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With global warming, marine heatwaves like 'The Blob' could be commonplace

With global warming, marine heatwaves like 'The Blob' could be commonplace
The extreme marine heatwave known as The Blob lasted more than 350 days and expanded across much of the North Pacific Ocean. It was the biggest, longest marine heatwave in decades. Photo by NASA Physical Oceanography Distributed Active Archive Center

Sept. 24 (UPI) -- In 2015, a marine heatwave dubbed "The Blob" expanded across the Northern Pacific. At its peak, the mass of warm water extended more than 2,000 miles in length, measured 1,000 miles wide and extended several hundred feet beneath the ocean surface.

According to a new study, anthropogenic climate change has made extreme heatwaves like the Blob more likely. In fact, the study's authors claim human-caused global warming is directly to blame for the Blob.

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"The Blob would not have occurred in a world without climate change," lead study author Charlotte Laufkötter, a marine scientist at the University of Bern in Switzerland, told UPI in an email.

The Blob was the largest and longest heatwave in the last half-century, covering a few million square miles of ocean and lasting more than 350 days.

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"Twenty years ago, the longest heatwaves lasted approximately 50 days," Laufkötter said.

For the study, published Thursday in the journal Science, Laufkötter and her colleagues began by surveying satellite data to analyze the relationship between air and ocean temperatures and the development and evolution of several large modern marine heatwaves.

Next, researchers used climate models to gauge the influence of anthropogenic climate change on extreme marine heatwaves, or EMHs. Essentially, researchers simulated marine heatwaves in two world: a 'real' one, with modern levels of greenhouse gas emissions, and an imaginary one, or preindustrial one, without greenhouse gas emissions.

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"Both worlds included the variability of the climate system. We then calculated the probability in both worlds with which a heatwave as large as the Blob occurs," Laufkötter said. "The difference between the two probabilities tells us to what extent heatwaves like the Blob are influenced by anthropogenic climate change."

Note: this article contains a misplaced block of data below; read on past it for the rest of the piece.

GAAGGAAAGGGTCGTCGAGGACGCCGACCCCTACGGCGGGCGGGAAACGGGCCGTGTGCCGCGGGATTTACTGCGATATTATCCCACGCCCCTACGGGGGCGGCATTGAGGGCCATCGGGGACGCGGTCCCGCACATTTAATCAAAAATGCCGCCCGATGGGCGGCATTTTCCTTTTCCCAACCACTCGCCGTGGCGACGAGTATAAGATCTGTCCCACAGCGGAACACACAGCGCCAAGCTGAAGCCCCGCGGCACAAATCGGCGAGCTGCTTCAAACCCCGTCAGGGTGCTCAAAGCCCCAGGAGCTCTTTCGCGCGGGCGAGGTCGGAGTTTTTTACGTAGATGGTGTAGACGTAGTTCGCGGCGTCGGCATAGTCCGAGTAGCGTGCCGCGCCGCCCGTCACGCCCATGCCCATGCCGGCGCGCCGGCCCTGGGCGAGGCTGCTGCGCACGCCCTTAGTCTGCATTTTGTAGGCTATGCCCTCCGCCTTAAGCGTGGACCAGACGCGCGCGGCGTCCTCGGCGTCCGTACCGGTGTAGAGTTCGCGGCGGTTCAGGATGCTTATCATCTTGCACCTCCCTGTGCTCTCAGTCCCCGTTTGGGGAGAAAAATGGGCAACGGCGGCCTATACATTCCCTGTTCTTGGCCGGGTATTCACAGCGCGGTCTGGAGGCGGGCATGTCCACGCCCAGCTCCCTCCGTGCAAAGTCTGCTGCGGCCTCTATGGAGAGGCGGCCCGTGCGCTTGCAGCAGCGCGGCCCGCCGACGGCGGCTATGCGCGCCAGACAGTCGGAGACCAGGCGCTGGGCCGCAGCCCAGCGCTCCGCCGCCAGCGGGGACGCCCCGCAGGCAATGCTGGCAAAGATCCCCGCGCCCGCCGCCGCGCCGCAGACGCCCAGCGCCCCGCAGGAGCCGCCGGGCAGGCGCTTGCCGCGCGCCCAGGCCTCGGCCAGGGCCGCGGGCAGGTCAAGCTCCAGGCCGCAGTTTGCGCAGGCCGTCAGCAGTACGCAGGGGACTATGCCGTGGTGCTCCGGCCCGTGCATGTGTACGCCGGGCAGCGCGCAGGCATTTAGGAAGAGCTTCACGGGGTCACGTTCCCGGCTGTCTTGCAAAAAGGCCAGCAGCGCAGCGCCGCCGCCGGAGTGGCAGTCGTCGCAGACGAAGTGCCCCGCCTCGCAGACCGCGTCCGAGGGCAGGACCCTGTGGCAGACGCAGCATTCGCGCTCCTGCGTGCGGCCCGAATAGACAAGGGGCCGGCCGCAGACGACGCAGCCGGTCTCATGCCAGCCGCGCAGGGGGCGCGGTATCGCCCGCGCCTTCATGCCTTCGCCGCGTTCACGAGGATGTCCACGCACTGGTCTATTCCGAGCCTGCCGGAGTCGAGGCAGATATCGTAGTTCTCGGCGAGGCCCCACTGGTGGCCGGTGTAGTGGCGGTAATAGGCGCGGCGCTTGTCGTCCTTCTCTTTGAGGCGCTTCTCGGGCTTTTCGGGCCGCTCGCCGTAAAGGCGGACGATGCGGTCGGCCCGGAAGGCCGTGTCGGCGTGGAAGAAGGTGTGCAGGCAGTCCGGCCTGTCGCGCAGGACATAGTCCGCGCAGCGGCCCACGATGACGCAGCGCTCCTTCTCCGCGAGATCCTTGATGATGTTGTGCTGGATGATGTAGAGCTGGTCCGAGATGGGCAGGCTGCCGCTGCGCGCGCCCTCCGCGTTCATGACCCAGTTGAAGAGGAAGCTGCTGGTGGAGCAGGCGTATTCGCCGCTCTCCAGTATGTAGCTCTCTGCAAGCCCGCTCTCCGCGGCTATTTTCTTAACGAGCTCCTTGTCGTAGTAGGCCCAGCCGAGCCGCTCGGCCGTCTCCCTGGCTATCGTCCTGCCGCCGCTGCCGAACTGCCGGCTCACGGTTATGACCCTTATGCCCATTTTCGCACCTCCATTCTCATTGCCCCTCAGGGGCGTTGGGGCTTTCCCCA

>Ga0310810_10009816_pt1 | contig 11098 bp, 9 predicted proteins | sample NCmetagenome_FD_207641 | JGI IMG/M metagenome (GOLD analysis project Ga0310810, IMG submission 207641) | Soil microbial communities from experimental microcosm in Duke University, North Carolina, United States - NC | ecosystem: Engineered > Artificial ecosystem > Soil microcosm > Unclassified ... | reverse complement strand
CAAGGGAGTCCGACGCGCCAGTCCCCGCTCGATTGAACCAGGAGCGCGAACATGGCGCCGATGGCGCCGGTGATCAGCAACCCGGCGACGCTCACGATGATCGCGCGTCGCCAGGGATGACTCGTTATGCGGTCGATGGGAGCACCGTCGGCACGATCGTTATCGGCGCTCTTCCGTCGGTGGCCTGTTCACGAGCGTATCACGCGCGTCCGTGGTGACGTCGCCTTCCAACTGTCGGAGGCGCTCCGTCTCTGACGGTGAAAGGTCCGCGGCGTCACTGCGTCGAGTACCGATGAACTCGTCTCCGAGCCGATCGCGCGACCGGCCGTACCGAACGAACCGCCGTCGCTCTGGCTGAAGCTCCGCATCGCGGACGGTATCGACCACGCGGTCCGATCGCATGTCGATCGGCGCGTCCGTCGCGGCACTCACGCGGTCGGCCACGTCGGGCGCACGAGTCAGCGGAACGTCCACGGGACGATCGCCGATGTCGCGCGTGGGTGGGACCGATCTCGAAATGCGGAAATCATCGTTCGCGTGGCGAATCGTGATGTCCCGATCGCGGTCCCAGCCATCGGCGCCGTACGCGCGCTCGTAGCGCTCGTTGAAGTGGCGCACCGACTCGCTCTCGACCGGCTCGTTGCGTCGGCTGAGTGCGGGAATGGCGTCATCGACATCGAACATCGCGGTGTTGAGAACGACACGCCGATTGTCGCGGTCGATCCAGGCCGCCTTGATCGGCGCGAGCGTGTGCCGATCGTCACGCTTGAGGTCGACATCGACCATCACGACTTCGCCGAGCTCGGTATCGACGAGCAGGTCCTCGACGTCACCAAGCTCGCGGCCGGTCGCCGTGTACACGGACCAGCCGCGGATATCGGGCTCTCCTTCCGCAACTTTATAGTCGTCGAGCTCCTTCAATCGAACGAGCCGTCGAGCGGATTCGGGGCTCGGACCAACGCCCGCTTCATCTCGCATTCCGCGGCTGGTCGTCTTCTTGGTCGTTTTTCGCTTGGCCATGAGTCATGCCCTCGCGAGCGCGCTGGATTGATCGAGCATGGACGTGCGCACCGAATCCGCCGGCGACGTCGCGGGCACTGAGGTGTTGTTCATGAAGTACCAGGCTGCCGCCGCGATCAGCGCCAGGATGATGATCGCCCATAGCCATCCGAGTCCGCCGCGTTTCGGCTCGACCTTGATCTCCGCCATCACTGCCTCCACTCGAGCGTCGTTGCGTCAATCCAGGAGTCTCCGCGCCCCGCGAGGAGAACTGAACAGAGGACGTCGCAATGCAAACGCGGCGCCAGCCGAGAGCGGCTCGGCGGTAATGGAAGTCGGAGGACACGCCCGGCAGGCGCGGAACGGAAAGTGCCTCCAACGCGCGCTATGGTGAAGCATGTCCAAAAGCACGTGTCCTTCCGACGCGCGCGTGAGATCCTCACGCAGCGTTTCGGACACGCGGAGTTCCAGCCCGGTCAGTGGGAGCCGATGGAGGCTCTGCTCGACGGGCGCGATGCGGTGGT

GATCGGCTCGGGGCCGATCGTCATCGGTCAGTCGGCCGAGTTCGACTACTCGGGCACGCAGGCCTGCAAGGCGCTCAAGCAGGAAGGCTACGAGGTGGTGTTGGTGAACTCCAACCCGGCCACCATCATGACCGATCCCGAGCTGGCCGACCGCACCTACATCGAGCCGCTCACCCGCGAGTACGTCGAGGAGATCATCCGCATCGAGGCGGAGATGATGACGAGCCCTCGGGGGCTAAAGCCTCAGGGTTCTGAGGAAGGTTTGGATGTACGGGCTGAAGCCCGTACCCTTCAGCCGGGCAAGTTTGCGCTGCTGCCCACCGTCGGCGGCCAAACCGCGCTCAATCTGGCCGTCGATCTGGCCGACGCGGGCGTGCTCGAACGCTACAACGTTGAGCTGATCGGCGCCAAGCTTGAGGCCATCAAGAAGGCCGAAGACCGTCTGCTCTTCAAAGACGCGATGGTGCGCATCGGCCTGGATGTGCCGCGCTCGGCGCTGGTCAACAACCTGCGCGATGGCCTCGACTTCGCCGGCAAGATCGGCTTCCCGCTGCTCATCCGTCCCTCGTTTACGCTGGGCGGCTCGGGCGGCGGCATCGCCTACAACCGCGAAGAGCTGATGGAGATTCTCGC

"In case of the Blob this was 100 percent, or in other words the Blob would not have occurred in a world without climate change," she said.

Currently, there is a 1-in-100 chance that a marine heatwave as extreme as the Blob develops during any given year. In other words, the Blob was the equivalent of a 100-year flood. Those odds will shift as the climate continues to warm.

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"Already, at 1.5 degrees [Celsius] of global warming, it will be a one in approximately 10 year event," Laufkötter said.

The hotter the planet and its oceans get, the more likely extreme marine heatwaves will become. At 3 degrees warming, simulations showed Blob-like heatwaves will become an annual occurrence.

The only way to ensure extreme marine heatwaves remain an anomaly, instead of commonplace, is to stop global warming.

"In my understanding, limiting global warming to 1.5 degrees is still possible if there is immediate and determined action from all nations to fight climate change," Laufkötter said. "However, the time window to do so is short. Global warming will likely rise to 1.5 degrees Celsius above pre-industrial levels between 2030 and 2052 if warming continues to increase at the current rate."

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Marine heatwaves are a serious threat to environmental and human health. Over the last few decades, an uptick in marine heatwaves has triggered a rise in coral bleaching events, damaging the foundation of some of the ocean's most biodiverse ecosystems. Marine heatwaves can also increase the mortality of fish, as well as kill off seagrass and kelp forests.

"The Blob caused increased mortality of sea birds, salmon, and marine mammals, very low ocean primary productivity, harmful algal blooms and large alterations to open-ocean and coastal ecosystems," Laufkötter said.

Marine heatwaves also pose a threat to human populations on land, as they trigger extreme weather patterns, including drought, heavy precipitation and heat wave events.

Currently, most of what scientists know about marine heatwaves is from a surface-level perspective. Laufkötter hopes followup studies will offer deeper -- literally -- insights.

"Little is known about marine heatwaves at depth," she said. "We are also interested in marine extreme events other than heat, such as low chlorophyll, low oxygen or low pH events."

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